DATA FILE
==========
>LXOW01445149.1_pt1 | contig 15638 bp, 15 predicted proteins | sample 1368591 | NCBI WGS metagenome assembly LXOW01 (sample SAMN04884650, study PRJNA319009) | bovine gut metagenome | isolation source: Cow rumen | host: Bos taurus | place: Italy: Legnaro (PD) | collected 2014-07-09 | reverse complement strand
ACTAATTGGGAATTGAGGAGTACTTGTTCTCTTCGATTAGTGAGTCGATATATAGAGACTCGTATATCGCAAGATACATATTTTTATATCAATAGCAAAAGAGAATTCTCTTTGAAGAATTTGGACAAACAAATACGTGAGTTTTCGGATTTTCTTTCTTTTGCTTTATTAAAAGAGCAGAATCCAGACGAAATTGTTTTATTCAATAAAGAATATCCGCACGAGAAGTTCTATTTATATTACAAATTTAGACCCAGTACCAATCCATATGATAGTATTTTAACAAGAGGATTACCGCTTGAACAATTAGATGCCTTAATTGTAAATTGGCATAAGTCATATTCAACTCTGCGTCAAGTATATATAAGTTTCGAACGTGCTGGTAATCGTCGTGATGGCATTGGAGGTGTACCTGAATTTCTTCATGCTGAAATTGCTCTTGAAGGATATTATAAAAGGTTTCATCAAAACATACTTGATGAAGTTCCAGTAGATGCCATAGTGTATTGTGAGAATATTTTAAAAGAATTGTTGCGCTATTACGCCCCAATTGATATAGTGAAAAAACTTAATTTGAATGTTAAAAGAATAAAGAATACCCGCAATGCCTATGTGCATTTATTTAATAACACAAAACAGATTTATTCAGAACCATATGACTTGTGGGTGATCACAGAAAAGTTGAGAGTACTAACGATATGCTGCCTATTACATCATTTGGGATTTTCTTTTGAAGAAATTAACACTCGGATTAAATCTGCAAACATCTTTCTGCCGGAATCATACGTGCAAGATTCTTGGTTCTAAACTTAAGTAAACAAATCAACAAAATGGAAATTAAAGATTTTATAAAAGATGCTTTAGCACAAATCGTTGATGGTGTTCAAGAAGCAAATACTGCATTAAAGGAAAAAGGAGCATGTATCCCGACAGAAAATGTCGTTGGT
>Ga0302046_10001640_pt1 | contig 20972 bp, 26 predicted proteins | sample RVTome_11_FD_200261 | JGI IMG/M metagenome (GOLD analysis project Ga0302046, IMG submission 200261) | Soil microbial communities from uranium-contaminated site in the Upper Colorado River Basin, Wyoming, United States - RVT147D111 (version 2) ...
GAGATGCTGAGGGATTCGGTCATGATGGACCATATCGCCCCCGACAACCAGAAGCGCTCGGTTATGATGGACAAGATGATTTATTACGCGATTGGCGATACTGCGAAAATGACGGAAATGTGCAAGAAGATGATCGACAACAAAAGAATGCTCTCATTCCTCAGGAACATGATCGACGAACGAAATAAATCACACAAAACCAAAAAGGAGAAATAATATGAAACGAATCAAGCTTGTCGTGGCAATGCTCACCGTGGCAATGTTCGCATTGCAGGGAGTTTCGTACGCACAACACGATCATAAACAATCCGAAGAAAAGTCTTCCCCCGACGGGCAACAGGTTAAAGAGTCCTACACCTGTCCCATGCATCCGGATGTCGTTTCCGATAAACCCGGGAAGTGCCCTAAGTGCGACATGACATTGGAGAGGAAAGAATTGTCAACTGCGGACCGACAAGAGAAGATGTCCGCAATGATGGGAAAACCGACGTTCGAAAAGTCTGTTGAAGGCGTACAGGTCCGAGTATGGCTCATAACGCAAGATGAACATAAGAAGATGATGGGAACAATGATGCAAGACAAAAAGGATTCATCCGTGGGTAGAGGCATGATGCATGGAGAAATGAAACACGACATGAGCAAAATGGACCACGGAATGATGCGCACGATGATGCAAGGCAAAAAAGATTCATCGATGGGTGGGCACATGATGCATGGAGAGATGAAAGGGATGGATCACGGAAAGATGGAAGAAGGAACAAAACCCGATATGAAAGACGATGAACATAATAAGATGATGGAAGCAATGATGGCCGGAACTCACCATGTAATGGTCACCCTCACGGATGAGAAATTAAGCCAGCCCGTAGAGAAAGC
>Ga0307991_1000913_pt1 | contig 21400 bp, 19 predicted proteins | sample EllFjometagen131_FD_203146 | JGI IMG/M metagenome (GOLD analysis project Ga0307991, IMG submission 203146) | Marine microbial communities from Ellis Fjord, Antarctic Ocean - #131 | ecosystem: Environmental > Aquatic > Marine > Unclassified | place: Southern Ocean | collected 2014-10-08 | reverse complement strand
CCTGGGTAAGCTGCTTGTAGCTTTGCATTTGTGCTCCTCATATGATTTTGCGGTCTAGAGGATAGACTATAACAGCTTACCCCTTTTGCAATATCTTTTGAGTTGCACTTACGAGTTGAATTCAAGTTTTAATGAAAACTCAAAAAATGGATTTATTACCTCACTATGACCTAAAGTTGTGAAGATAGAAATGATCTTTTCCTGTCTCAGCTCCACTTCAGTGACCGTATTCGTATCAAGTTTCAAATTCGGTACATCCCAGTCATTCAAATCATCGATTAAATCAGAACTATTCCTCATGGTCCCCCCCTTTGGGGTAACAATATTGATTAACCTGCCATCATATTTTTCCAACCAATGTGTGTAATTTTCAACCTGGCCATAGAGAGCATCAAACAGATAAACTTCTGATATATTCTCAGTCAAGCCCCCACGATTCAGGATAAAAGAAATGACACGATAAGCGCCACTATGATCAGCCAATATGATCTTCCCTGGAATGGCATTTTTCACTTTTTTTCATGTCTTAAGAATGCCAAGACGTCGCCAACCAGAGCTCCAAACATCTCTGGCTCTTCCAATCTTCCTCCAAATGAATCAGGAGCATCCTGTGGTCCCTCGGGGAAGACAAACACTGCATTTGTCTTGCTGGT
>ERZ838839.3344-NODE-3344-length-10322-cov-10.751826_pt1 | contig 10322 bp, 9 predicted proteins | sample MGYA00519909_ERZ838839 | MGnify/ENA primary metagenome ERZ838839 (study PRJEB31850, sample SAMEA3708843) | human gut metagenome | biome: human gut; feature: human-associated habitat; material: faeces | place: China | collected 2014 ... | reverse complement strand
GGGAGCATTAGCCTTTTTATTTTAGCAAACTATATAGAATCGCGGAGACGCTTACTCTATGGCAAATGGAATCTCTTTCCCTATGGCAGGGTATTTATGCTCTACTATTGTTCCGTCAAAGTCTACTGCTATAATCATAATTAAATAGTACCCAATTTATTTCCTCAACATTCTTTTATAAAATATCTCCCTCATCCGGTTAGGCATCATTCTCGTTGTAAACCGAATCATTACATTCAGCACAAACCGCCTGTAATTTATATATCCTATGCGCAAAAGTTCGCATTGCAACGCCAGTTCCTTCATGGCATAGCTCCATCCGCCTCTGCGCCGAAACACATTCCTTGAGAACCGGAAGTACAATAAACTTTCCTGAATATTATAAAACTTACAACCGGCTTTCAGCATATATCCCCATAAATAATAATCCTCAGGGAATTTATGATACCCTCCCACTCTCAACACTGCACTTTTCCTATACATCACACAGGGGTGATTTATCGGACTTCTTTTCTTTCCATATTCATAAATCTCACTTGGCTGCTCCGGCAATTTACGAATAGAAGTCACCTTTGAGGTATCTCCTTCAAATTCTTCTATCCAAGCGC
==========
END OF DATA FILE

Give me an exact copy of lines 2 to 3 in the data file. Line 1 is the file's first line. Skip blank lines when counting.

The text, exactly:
ACTAATTGGGAATTGAGGAGTACTTGTTCTCTTCGATTAGTGAGTCGATATATAGAGACTCGTATATCGCAAGATACATATTTTTATATCAATAGCAAAAGAGAATTCTCTTTGAAGAATTTGGACAAACAAATACGTGAGTTTTCGGATTTTCTTTCTTTTGCTTTATTAAAAGAGCAGAATCCAGACGAAATTGTTTTATTCAATAAAGAATATCCGCACGAGAAGTTCTATTTATATTACAAATTTAGACCCAGTACCAATCCATATGATAGTATTTTAACAAGAGGATTACCGCTTGAACAATTAGATGCCTTAATTGTAAATTGGCATAAGTCATATTCAACTCTGCGTCAAGTATATATAAGTTTCGAACGTGCTGGTAATCGTCGTGATGGCATTGGAGGTGTACCTGAATTTCTTCATGCTGAAATTGCTCTTGAAGGATATTATAAAAGGTTTCATCAAAACATACTTGATGAAGTTCCAGTAGATGCCATAGTGTATTGTGAGAATATTTTAAAAGAATTGTTGCGCTATTACGCCCCAATTGATATAGTGAAAAAACTTAATTTGAATGTTAAAAGAATAAAGAATACCCGCAATGCCTATGTGCATTTATTTAATAACACAAAACAGATTTATTCAGAACCATATGACTTGTGGGTGATCACAGAAAAGTTGAGAGTACTAACGATATGCTGCCTATTACATCATTTGGGATTTTCTTTTGAAGAAATTAACACTCGGATTAAATCTGCAAACATCTTTCTGCCGGAATCATACGTGCAAGATTCTTGGTTCTAAACTTAAGTAAACAAATCAACAAAATGGAAATTAAAGATTTTATAAAAGATGCTTTAGCACAAATCGTTGATGGTGTTCAAGAAGCAAATACTGCATTAAAGGAAAAAGGAGCATGTATCCCGACAGAAAATGTCGTTGGT
>Ga0302046_10001640_pt1 | contig 20972 bp, 26 predicted proteins | sample RVTome_11_FD_200261 | JGI IMG/M metagenome (GOLD analysis project Ga0302046, IMG submission 200261) | Soil microbial communities from uranium-contaminated site in the Upper Colorado River Basin, Wyoming, United States - RVT147D111 (version 2) ...